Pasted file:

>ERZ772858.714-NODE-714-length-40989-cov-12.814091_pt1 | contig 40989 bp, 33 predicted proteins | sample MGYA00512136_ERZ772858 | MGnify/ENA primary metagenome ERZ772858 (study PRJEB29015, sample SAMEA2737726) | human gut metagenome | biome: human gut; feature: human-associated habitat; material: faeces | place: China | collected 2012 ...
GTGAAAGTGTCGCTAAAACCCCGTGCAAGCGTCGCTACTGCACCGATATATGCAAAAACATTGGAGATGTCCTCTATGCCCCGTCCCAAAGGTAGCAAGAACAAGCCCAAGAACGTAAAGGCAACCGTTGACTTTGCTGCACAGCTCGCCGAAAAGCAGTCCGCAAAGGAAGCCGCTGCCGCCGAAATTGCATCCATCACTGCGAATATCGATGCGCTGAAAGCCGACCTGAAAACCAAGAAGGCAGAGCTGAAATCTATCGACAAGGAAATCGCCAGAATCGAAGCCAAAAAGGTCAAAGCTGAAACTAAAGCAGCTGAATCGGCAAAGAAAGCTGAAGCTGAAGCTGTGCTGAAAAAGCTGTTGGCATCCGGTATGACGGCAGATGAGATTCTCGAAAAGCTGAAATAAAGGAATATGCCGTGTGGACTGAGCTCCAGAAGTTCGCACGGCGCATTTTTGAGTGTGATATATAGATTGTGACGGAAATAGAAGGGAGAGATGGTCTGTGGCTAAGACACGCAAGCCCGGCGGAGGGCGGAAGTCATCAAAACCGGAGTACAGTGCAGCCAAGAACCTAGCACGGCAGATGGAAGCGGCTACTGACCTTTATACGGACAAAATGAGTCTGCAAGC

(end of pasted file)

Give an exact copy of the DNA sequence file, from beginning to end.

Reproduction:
>ERZ772858.714-NODE-714-length-40989-cov-12.814091_pt1 | contig 40989 bp, 33 predicted proteins | sample MGYA00512136_ERZ772858 | MGnify/ENA primary metagenome ERZ772858 (study PRJEB29015, sample SAMEA2737726) | human gut metagenome | biome: human gut; feature: human-associated habitat; material: faeces | place: China | collected 2012 ...
GTGAAAGTGTCGCTAAAACCCCGTGCAAGCGTCGCTACTGCACCGATATATGCAAAAACATTGGAGATGTCCTCTATGCCCCGTCCCAAAGGTAGCAAGAACAAGCCCAAGAACGTAAAGGCAACCGTTGACTTTGCTGCACAGCTCGCCGAAAAGCAGTCCGCAAAGGAAGCCGCTGCCGCCGAAATTGCATCCATCACTGCGAATATCGATGCGCTGAAAGCCGACCTGAAAACCAAGAAGGCAGAGCTGAAATCTATCGACAAGGAAATCGCCAGAATCGAAGCCAAAAAGGTCAAAGCTGAAACTAAAGCAGCTGAATCGGCAAAGAAAGCTGAAGCTGAAGCTGTGCTGAAAAAGCTGTTGGCATCCGGTATGACGGCAGATGAGATTCTCGAAAAGCTGAAATAAAGGAATATGCCGTGTGGACTGAGCTCCAGAAGTTCGCACGGCGCATTTTTGAGTGTGATATATAGATTGTGACGGAAATAGAAGGGAGAGATGGTCTGTGGCTAAGACACGCAAGCCCGGCGGAGGGCGGAAGTCATCAAAACCGGAGTACAGTGCAGCCAAGAACCTAGCACGGCAGATGGAAGCGGCTACTGACCTTTATACGGACAAAATGAGTCTGCAAGC